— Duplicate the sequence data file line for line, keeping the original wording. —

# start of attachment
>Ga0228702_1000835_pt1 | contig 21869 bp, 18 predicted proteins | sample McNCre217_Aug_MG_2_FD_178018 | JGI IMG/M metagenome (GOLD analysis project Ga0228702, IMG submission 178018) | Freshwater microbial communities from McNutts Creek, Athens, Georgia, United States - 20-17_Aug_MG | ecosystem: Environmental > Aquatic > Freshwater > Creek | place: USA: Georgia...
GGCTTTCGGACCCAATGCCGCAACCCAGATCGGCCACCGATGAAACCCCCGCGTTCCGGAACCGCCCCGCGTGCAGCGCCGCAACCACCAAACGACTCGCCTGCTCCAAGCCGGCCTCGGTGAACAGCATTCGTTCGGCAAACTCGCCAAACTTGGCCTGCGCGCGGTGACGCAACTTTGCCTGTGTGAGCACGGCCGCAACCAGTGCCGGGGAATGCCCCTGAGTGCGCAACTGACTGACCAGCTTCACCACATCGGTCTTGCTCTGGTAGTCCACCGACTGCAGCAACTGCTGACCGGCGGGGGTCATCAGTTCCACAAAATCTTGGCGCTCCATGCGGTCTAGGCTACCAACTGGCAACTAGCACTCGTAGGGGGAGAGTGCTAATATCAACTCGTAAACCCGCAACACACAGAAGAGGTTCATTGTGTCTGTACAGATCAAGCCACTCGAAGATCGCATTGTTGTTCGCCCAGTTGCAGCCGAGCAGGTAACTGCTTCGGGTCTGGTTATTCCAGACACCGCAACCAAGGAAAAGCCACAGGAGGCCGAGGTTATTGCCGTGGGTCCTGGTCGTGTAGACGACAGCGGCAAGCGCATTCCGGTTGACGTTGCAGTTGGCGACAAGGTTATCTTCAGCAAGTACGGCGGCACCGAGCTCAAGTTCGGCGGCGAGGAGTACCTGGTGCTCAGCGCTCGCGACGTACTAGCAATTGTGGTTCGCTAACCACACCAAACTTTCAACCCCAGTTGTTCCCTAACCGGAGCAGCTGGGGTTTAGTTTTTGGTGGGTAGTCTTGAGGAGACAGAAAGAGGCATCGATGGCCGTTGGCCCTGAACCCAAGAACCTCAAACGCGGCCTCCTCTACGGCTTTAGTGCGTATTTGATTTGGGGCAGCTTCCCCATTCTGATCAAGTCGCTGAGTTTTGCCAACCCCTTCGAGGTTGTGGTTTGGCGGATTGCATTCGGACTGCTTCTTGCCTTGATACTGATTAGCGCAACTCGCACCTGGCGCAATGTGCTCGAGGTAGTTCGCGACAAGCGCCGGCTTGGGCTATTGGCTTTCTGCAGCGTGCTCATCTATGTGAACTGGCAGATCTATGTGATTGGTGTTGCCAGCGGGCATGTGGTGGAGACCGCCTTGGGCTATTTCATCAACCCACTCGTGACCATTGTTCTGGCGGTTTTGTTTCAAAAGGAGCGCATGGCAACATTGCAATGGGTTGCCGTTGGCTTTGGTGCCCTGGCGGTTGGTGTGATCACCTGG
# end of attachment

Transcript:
>Ga0228702_1000835_pt1 | contig 21869 bp, 18 predicted proteins | sample McNCre217_Aug_MG_2_FD_178018 | JGI IMG/M metagenome (GOLD analysis project Ga0228702, IMG submission 178018) | Freshwater microbial communities from McNutts Creek, Athens, Georgia, United States - 20-17_Aug_MG | ecosystem: Environmental > Aquatic > Freshwater > Creek | place: USA: Georgia...
GGCTTTCGGACCCAATGCCGCAACCCAGATCGGCCACCGATGAAACCCCCGCGTTCCGGAACCGCCCCGCGTGCAGCGCCGCAACCACCAAACGACTCGCCTGCTCCAAGCCGGCCTCGGTGAACAGCATTCGTTCGGCAAACTCGCCAAACTTGGCCTGCGCGCGGTGACGCAACTTTGCCTGTGTGAGCACGGCCGCAACCAGTGCCGGGGAATGCCCCTGAGTGCGCAACTGACTGACCAGCTTCACCACATCGGTCTTGCTCTGGTAGTCCACCGACTGCAGCAACTGCTGACCGGCGGGGGTCATCAGTTCCACAAAATCTTGGCGCTCCATGCGGTCTAGGCTACCAACTGGCAACTAGCACTCGTAGGGGGAGAGTGCTAATATCAACTCGTAAACCCGCAACACACAGAAGAGGTTCATTGTGTCTGTACAGATCAAGCCACTCGAAGATCGCATTGTTGTTCGCCCAGTTGCAGCCGAGCAGGTAACTGCTTCGGGTCTGGTTATTCCAGACACCGCAACCAAGGAAAAGCCACAGGAGGCCGAGGTTATTGCCGTGGGTCCTGGTCGTGTAGACGACAGCGGCAAGCGCATTCCGGTTGACGTTGCAGTTGGCGACAAGGTTATCTTCAGCAAGTACGGCGGCACCGAGCTCAAGTTCGGCGGCGAGGAGTACCTGGTGCTCAGCGCTCGCGACGTACTAGCAATTGTGGTTCGCTAACCACACCAAACTTTCAACCCCAGTTGTTCCCTAACCGGAGCAGCTGGGGTTTAGTTTTTGGTGGGTAGTCTTGAGGAGACAGAAAGAGGCATCGATGGCCGTTGGCCCTGAACCCAAGAACCTCAAACGCGGCCTCCTCTACGGCTTTAGTGCGTATTTGATTTGGGGCAGCTTCCCCATTCTGATCAAGTCGCTGAGTTTTGCCAACCCCTTCGAGGTTGTGGTTTGGCGGATTGCATTCGGACTGCTTCTTGCCTTGATACTGATTAGCGCAACTCGCACCTGGCGCAATGTGCTCGAGGTAGTTCGCGACAAGCGCCGGCTTGGGCTATTGGCTTTCTGCAGCGTGCTCATCTATGTGAACTGGCAGATCTATGTGATTGGTGTTGCCAGCGGGCATGTGGTGGAGACCGCCTTGGGCTATTTCATCAACCCACTCGTGACCATTGTTCTGGCGGTTTTGTTTCAAAAGGAGCGCATGGCAACATTGCAATGGGTTGCCGTTGGCTTTGGTGCCCTGGCGGTTGGTGTGATCACCTGG